Eight glass pie plates, 3 small bundt pans, 1 four-cup measuring cup, 2 glass stacking bowls with lids, 8 plastic storage bins. This is part of my inheritance from Grandma Okland, my husband's maternal grandmother. While washing them tonight, I was struck with the link I now share with my husband's family. There is still a little flour left in one of the bins. I can't help but think that her hand had reached in that bin not too long ago while making one of her many treats. It's a lovely reminder of one of the connections Grandma Okland and I had - baking. When she found out that I loved to bake, she shared her recipes for thumbprint cookies and oatmeal bars with me. All written in her hand.
Family recipes, stories, and dishes (especially bowls) have always had a special place in my heart. My mom still has the tin pans that were specifically made, by the tinsmiths in town, for her mother when she married. The tinsmith asked what dimensions she wanted and he made them to order. My mom loves to make some of Nana's recipes in those tins, like Food for the Gods.
When my mom married, she didn't want any china or fancy dishes. She wanted a set of heavy pottery dishes with flowers drawn in the surface - certainly not the dainty china of afternoon teas and holiday meals. In time, though, she inherited the Spode china from my Nana and, when she married my stepfather, beautiful serving pieces from his family.
Our holiday table is a thing of beauty: Aunt Elizabeth's glasses, Nana's china, Grams' silver serving dishes and silver salt cellars grace the table. I now have a set of beautiful china from my mother-in-law that has been passed down through the generations. And, I have the dishes from Grandma Ginny, my dad's mother. I'm overrun, happily, with all sorts of memories which have landed on my table.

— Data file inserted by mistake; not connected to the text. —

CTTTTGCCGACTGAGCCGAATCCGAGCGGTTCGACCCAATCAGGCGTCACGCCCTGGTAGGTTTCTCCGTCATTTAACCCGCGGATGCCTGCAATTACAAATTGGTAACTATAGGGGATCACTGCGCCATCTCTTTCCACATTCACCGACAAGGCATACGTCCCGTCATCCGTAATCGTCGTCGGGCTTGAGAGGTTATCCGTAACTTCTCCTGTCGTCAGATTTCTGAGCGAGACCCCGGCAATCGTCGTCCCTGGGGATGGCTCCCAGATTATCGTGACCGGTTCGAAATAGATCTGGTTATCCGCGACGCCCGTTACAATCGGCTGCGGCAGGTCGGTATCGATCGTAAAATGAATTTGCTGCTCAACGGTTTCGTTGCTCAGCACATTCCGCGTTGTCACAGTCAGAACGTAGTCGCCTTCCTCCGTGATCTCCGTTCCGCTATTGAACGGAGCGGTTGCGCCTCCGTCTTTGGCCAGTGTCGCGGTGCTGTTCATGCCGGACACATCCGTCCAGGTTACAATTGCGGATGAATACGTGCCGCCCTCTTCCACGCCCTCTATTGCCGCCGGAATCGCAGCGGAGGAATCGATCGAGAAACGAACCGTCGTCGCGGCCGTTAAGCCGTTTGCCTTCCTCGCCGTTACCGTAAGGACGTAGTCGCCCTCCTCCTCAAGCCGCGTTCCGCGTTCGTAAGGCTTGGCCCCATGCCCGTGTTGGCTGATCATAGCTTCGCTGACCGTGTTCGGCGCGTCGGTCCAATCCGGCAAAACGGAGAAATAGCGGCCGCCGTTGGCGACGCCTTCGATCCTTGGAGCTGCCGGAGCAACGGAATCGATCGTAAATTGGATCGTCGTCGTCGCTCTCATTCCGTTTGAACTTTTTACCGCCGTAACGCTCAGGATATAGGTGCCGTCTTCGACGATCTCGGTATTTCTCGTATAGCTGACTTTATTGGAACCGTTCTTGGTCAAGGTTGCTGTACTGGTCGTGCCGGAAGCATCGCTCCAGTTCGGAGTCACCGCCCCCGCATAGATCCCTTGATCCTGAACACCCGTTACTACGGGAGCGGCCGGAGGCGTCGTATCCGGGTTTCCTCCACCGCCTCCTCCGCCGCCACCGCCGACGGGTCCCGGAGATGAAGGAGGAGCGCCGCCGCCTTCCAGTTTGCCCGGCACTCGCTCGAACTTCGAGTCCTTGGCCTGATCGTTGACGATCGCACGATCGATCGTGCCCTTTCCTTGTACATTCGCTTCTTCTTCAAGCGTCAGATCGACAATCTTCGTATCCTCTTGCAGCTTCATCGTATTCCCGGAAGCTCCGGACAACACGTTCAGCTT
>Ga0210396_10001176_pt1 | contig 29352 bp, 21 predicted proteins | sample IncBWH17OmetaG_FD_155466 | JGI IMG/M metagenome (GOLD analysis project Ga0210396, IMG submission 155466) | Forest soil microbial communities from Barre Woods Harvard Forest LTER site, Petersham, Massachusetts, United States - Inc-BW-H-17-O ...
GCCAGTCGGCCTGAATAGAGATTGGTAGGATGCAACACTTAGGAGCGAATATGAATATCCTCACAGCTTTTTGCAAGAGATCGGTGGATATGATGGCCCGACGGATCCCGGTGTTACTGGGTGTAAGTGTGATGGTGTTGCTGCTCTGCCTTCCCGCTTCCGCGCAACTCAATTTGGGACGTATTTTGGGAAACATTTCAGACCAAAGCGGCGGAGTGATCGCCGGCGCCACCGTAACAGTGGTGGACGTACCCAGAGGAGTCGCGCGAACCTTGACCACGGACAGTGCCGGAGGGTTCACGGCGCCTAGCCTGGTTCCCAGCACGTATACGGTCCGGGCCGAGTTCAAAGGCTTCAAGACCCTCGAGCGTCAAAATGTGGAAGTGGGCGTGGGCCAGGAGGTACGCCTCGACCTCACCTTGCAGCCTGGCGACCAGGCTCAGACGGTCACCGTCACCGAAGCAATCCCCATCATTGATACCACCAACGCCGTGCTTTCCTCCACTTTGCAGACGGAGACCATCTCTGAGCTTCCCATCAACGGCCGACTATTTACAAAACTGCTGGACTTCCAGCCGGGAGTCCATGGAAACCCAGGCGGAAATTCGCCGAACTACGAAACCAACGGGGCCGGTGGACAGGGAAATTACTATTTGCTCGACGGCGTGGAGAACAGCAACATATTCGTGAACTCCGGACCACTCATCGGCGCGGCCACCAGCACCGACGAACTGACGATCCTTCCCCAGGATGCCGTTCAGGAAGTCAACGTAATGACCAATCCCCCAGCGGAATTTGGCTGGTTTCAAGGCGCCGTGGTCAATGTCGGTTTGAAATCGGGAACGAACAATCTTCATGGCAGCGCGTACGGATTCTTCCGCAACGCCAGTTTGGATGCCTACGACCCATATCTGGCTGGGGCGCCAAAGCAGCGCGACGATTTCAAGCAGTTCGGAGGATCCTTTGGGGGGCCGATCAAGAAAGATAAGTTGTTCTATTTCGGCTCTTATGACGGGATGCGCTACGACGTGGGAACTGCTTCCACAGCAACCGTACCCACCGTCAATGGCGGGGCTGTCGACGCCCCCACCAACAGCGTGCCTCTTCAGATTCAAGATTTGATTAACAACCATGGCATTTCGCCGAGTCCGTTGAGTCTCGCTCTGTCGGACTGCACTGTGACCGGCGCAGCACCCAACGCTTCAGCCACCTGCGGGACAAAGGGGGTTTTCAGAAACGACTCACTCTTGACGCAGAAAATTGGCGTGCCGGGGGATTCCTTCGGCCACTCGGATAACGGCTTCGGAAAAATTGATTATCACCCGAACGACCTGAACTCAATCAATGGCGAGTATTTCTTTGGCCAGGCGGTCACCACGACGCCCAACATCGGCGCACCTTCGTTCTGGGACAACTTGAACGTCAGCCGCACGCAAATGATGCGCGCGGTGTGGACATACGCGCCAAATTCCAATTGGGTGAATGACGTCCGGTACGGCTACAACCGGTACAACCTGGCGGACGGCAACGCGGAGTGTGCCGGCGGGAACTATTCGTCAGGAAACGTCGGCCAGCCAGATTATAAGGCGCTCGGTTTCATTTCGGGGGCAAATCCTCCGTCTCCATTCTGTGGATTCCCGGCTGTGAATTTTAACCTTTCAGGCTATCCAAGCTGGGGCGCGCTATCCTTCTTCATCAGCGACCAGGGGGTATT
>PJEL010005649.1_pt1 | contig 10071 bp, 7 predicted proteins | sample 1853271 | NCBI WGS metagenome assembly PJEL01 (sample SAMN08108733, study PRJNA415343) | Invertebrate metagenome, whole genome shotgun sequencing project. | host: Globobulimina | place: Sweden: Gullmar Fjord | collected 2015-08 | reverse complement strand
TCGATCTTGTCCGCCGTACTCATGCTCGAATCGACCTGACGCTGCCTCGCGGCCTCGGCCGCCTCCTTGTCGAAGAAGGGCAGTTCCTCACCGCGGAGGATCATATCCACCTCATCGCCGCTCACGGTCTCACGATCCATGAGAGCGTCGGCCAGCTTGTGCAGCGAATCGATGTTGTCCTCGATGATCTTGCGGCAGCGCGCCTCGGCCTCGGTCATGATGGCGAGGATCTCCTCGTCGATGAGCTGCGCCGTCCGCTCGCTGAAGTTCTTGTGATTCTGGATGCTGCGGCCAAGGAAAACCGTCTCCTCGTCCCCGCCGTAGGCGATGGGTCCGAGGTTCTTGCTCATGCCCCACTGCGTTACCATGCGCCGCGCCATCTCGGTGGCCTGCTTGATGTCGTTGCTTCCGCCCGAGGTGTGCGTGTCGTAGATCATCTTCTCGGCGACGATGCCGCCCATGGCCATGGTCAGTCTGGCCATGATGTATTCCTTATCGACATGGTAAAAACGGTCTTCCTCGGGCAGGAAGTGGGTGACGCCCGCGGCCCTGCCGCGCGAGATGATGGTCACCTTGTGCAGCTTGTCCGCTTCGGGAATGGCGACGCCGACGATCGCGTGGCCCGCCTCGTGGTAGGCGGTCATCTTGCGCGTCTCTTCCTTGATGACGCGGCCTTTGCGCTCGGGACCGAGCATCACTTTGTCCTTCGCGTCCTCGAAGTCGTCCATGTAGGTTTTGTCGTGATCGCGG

I have built my business, Bramblewood, on the foundation of a family recipe and techniques learned from my mom. The shortbread recipe I use is from a book of family recipes, all written in my Nana's hand. Every time I offer a piece of shortbread to a customer, I feel like I'm sharing a part of my family with them. Sounds like a cliche, but it's true. I often think of the invisible umbilical cord that connects my daughter to me, me to my mom, my mom to her mother, and so on. The dishes and recipes we share add a tangible love to that connection.
So, I think I'll find the recipe for Grandma Okland's thumbprint cookies and bake a batch this weekend. I'll teach that recipe to my kids in the hope that they'll continue our love of baking and sharing.